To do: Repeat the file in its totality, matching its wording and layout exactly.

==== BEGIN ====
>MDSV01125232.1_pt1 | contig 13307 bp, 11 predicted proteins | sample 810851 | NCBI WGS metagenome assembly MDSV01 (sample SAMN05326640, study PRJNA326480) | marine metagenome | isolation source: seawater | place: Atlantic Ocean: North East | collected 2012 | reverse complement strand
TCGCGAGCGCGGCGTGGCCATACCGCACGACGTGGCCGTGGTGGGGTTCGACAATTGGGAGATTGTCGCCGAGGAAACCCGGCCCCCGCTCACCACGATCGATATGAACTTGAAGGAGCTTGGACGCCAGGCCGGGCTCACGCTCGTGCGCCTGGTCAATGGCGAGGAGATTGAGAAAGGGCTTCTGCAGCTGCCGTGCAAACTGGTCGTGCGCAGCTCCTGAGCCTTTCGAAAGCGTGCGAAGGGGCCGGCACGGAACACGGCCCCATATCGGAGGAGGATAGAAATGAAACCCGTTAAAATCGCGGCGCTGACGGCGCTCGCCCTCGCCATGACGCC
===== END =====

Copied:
>MDSV01125232.1_pt1 | contig 13307 bp, 11 predicted proteins | sample 810851 | NCBI WGS metagenome assembly MDSV01 (sample SAMN05326640, study PRJNA326480) | marine metagenome | isolation source: seawater | place: Atlantic Ocean: North East | collected 2012 | reverse complement strand
TCGCGAGCGCGGCGTGGCCATACCGCACGACGTGGCCGTGGTGGGGTTCGACAATTGGGAGATTGTCGCCGAGGAAACCCGGCCCCCGCTCACCACGATCGATATGAACTTGAAGGAGCTTGGACGCCAGGCCGGGCTCACGCTCGTGCGCCTGGTCAATGGCGAGGAGATTGAGAAAGGGCTTCTGCAGCTGCCGTGCAAACTGGTCGTGCGCAGCTCCTGAGCCTTTCGAAAGCGTGCGAAGGGGCCGGCACGGAACACGGCCCCATATCGGAGGAGGATAGAAATGAAACCCGTTAAAATCGCGGCGCTGACGGCGCTCGCCCTCGCCATGACGCC